Saturday, July 23, 2011


We got into Miami on time and had to move quickly to get on to our next flight as Mom was able to move us to an earlier flight the night before, but was not able to check our bags all the way through to Boston on the same flight. Things went pretty smoothly, though, as our travel experienced kids knew how to move through the airport, get breakfast, etc. We actually had to wait for about 5 minutes when we got to the gate before we could board. We were in the last row on the plane to Boston, but happy to be back in the USA, if not to be on such little sleep!

We're really looking forward to Cabot's for lunch and then getting home for some sleep. We hear that it's been really hot all over the US, including in Boston, but it's supposed to break tomorrow...guess we'll have to get out the AC units and get in the's all good, after all...

Final impressions: the people of Peru were incredibly nice, the scenery was spectacular, and the trip was harder than we thought it would be on a number of fronts including San Pedro, the hiking, and the kids dealing with being in a foreign country where no one spoke English.

Bests: Dylan - backpacking and Machu Picchu; Alex - going home; Persie - riding horses over the high passes; Mom - hiking over the passes and animals in the rainforest; Dad - the high passes, hiking in altitude and not struggling.

Worsts: Dylan - the 3 am bus ride with the blaring, horrible music and the train ride back to Ollantaytambo from Aguas Calientes; Alex - San Pedro; Persie - biting llamas; Mom - the day everyone was sick except for me; Dad - the "Avocado Incident."

Friday, July 22, 2011

Heading home

It was a tough night sleep for some of us...the excitement of the trip and a lot of wind, plus some howler monkeys in the middle of the night, made for a loud number of hours. We eventually got up at around 7:30, had breakfast and got on the boat at about 8:15. The boat ride was fast but really cold...we picked up a few other people at the other lodge, which was closer to the port, made it to port and then had the 45 minute bus ride to the Refugios headquarters near the airport. After repacking, we had a quick bus tour of Porto Madolnado (including their Plaza de Armas and the bridge that leads to Brazil in 200 kilometers), dropped off the California women who where part of our group (Sara, Sara, and Jamie), and then headed to the airport.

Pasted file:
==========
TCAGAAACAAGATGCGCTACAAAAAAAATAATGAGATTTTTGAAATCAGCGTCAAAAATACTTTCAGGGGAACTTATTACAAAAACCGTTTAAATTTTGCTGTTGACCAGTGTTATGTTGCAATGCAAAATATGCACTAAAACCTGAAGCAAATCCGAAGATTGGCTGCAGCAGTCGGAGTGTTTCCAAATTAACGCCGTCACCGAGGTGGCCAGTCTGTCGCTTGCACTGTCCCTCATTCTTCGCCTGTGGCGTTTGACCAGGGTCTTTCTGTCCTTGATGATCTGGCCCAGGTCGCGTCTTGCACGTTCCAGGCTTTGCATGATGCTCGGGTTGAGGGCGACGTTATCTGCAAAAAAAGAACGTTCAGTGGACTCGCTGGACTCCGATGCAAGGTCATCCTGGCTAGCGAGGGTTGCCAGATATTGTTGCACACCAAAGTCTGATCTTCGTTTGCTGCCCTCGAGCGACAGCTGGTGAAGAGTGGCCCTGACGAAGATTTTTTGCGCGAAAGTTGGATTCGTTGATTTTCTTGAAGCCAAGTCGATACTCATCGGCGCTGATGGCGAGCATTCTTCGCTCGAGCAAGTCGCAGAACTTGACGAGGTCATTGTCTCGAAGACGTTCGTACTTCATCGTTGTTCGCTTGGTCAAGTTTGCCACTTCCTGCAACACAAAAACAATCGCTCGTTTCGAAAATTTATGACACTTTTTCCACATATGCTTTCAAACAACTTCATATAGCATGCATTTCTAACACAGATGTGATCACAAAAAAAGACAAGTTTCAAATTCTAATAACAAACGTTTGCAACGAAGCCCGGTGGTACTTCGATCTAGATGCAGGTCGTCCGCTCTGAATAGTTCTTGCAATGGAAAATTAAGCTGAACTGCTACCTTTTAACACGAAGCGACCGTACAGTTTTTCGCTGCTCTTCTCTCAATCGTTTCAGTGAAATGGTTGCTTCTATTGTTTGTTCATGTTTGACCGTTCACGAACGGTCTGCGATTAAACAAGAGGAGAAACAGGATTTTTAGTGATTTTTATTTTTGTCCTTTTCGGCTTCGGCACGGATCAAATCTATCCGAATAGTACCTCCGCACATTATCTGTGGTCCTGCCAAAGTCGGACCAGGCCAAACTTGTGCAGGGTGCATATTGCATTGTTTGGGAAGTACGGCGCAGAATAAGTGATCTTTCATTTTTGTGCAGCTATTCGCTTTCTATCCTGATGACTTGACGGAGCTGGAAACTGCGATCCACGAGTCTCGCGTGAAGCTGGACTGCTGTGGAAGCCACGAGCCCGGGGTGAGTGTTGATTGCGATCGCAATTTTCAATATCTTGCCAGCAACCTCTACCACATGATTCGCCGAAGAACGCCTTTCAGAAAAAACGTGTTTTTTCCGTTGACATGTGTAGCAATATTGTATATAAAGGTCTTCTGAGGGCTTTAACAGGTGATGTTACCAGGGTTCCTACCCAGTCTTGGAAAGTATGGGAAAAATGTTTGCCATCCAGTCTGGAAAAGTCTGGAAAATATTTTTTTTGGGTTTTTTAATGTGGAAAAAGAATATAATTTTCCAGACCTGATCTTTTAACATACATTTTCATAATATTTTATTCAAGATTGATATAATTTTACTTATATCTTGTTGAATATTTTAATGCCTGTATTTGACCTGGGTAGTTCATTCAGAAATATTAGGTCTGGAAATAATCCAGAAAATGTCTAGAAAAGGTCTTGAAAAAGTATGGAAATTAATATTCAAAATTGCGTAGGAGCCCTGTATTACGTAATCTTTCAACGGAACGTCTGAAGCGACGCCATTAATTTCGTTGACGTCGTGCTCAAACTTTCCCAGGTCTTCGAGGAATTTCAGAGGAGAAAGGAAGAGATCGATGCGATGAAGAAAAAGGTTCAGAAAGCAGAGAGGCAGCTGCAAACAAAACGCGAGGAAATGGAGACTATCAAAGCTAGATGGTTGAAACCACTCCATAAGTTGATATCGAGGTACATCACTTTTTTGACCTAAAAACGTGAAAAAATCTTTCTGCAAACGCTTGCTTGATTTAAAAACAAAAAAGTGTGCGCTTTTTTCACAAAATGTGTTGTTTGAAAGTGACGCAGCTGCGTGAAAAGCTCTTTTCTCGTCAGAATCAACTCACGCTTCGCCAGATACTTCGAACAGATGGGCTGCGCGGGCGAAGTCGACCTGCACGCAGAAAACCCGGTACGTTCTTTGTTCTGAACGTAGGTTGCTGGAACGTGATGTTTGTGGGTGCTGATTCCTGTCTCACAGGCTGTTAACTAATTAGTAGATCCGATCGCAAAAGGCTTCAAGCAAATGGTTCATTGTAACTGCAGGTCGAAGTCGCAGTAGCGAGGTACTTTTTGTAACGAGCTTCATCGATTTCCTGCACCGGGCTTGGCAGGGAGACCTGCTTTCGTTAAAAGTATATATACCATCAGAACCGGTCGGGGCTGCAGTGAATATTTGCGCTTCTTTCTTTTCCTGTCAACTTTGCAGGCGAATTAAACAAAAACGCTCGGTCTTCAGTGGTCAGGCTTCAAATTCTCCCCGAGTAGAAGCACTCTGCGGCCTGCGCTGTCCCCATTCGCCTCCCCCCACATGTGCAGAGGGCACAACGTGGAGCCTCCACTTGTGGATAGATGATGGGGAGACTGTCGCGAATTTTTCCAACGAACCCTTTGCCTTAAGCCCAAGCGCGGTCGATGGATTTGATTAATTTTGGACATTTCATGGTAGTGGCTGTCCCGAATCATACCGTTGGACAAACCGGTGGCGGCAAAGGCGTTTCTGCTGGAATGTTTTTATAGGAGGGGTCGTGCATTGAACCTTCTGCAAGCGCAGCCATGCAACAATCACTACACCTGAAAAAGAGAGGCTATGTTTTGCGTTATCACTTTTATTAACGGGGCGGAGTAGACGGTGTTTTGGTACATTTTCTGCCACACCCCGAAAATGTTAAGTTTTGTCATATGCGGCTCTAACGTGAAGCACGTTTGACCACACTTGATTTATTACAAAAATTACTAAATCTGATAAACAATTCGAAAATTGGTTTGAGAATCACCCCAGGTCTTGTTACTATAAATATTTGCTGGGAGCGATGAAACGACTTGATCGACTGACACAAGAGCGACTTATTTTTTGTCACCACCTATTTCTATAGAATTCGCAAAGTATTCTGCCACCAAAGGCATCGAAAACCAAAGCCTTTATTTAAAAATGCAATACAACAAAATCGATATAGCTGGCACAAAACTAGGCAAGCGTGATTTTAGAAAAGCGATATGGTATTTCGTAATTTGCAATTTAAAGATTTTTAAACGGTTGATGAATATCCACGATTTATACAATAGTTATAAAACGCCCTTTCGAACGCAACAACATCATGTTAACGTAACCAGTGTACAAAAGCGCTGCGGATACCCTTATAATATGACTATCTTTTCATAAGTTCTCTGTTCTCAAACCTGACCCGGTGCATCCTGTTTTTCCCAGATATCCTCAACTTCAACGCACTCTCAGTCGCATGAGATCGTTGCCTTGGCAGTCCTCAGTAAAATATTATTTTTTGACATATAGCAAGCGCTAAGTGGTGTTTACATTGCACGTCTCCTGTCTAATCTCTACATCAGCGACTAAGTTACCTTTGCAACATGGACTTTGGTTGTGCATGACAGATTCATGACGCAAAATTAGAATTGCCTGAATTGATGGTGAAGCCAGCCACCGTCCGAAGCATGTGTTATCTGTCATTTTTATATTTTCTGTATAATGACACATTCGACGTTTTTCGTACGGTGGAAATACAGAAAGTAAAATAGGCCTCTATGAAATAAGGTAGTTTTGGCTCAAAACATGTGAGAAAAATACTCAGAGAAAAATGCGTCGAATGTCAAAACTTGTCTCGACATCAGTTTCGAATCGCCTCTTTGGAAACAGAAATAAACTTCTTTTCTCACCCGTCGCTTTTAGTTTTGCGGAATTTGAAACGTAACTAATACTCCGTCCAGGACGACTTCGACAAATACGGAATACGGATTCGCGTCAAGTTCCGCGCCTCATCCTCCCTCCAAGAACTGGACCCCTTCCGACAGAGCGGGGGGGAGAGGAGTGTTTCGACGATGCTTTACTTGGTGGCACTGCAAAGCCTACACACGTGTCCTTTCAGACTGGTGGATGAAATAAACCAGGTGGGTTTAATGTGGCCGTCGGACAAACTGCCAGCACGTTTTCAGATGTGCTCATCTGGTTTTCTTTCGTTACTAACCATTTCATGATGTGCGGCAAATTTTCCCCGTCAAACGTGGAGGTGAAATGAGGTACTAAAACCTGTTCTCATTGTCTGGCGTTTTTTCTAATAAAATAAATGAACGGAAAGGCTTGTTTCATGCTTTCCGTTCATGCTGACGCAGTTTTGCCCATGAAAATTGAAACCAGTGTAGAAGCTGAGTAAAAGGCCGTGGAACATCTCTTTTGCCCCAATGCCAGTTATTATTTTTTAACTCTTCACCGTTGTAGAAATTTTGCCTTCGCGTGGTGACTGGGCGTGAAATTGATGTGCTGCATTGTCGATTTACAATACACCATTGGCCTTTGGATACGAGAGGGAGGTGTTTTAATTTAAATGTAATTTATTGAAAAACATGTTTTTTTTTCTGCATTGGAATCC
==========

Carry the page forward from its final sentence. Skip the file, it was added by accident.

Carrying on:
The airport is teeny, with only two gates and and not much for food. Given that, we had snickers bars, chips, and cookies for lunch, hoping for more on the plane. Alex figured out that we would be spending as much time in layovers (12 hours) as in the air over the next 24 hours...woah!

The flight to Cusco was quick and painless...just about 1/2 hour of flying time, then a quick stop on the deplaning here. We had a relatively quick turnaround and then took off for Lima at about 4:15. The views of the Andes at the beginning of the flight were pretty surprise there given what we saw while hiking!

We got into Lima and quickly realized that our flight hadn't started check in as we had 5 hours before flight time. Given that, we had dinner at McDonald's and Subway and then moved back downstairs to wait for the counter to open. We realized that a bunch of people weeded already lined up at about 7:15, got in line and eventually made it through by about 8:30. We then proceeded to the gate, charged our iStuff and Mom & Dad had a last Peruvian beer (we were disappointed that they didn't have Cusquena). We boarded the plane about about 10:15 and basically survived the Redeye with as much sleep as we could get...Dylan won as he took some NyQuil.

Thursday, July 21, 2011

Amazon Rain Forest - Day 3 - Macaws

Last full day in Peru!

We woke up for a 6:30 breakfast again (it was back to Alex getting up and Dylan complaining about it today...) and then hiked down to the water to hop into a boat for a 10 minute ride down river. The place where we got off was really muddy, but we quickly hiked up and out of that and then had about an hour of walking through the jungle until we got to a couple of blinds from which we hoped to see some birds. There was another group already there...they had left the lodge at 5:00 am.

Fairly soon after we got there, a couple of Macaws flew through the air and landed in a tree near the clay lick...they just sat there for along time, and were soon joined by a couple of others. Unfortunately, the other group refused to stay behind the blinds and eventually scared them off. After a while, the second group left for the lodge and then the Macaws came back...there were three varieties, one of which Delford, our guide, had only seen once this year and not at all last year at this particular lick (they were green and blue). Another interesting fact about macaws is that they mate for life at about 3 years of age and live to be upwards of 50 years old! We definitely only saw them flying only in pairs. They stayed in the trees for the time we were there, but we were able to get some good views thanks to the telescope our guides brought. It was a pleasant morning, although I think he kids would rather have stayed at the lodge.